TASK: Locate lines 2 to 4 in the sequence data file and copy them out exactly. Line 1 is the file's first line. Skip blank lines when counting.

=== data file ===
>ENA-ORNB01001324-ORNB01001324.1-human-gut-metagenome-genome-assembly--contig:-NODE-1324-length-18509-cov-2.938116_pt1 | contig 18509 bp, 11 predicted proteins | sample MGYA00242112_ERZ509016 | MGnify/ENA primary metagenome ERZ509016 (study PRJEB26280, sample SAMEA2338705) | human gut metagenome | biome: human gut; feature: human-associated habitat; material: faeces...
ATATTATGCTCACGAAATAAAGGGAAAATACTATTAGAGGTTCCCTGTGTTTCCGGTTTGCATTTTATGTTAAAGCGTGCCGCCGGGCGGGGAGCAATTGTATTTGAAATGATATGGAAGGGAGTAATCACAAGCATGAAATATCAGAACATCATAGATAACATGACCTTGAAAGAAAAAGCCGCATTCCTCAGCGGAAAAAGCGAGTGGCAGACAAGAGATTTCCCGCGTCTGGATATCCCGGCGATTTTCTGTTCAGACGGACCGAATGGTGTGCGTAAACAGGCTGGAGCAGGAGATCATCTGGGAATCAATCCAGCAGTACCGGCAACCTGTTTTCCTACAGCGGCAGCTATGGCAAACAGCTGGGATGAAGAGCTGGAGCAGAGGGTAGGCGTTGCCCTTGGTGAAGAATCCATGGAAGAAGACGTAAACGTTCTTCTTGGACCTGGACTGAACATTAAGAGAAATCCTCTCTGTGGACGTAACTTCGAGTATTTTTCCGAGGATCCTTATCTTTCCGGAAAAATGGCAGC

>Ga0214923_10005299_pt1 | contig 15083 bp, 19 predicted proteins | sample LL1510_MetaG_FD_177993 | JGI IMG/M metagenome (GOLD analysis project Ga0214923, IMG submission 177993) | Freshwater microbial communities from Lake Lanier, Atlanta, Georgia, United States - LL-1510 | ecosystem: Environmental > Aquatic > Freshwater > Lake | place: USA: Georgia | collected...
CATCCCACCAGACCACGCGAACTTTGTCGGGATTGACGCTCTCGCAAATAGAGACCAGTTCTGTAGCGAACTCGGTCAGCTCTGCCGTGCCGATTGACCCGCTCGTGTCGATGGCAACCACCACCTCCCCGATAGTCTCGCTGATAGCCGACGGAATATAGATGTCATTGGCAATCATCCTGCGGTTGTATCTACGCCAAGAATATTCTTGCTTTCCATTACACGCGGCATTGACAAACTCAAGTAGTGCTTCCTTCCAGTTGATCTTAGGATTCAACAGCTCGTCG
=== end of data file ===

ATATTATGCTCACGAAATAAAGGGAAAATACTATTAGAGGTTCCCTGTGTTTCCGGTTTGCATTTTATGTTAAAGCGTGCCGCCGGGCGGGGAGCAATTGTATTTGAAATGATATGGAAGGGAGTAATCACAAGCATGAAATATCAGAACATCATAGATAACATGACCTTGAAAGAAAAAGCCGCATTCCTCAGCGGAAAAAGCGAGTGGCAGACAAGAGATTTCCCGCGTCTGGATATCCCGGCGATTTTCTGTTCAGACGGACCGAATGGTGTGCGTAAACAGGCTGGAGCAGGAGATCATCTGGGAATCAATCCAGCAGTACCGGCAACCTGTTTTCCTACAGCGGCAGCTATGGCAAACAGCTGGGATGAAGAGCTGGAGCAGAGGGTAGGCGTTGCCCTTGGTGAAGAATCCATGGAAGAAGACGTAAACGTTCTTCTTGGACCTGGACTGAACATTAAGAGAAATCCTCTCTGTGGACGTAACTTCGAGTATTTTTCCGAGGATCCTTATCTTTCCGGAAAAATGGCAGC

>Ga0214923_10005299_pt1 | contig 15083 bp, 19 predicted proteins | sample LL1510_MetaG_FD_177993 | JGI IMG/M metagenome (GOLD analysis project Ga0214923, IMG submission 177993) | Freshwater microbial communities from Lake Lanier, Atlanta, Georgia, United States - LL-1510 | ecosystem: Environmental > Aquatic > Freshwater > Lake | place: USA: Georgia | collected...
CATCCCACCAGACCACGCGAACTTTGTCGGGATTGACGCTCTCGCAAATAGAGACCAGTTCTGTAGCGAACTCGGTCAGCTCTGCCGTGCCGATTGACCCGCTCGTGTCGATGGCAACCACCACCTCCCCGATAGTCTCGCTGATAGCCGACGGAATATAGATGTCATTGGCAATCATCCTGCGGTTGTATCTACGCCAAGAATATTCTTGCTTTCCATTACACGCGGCATTGACAAACTCAAGTAGTGCTTCCTTCCAGTTGATCTTAGGATTCAACAGCTCGTCG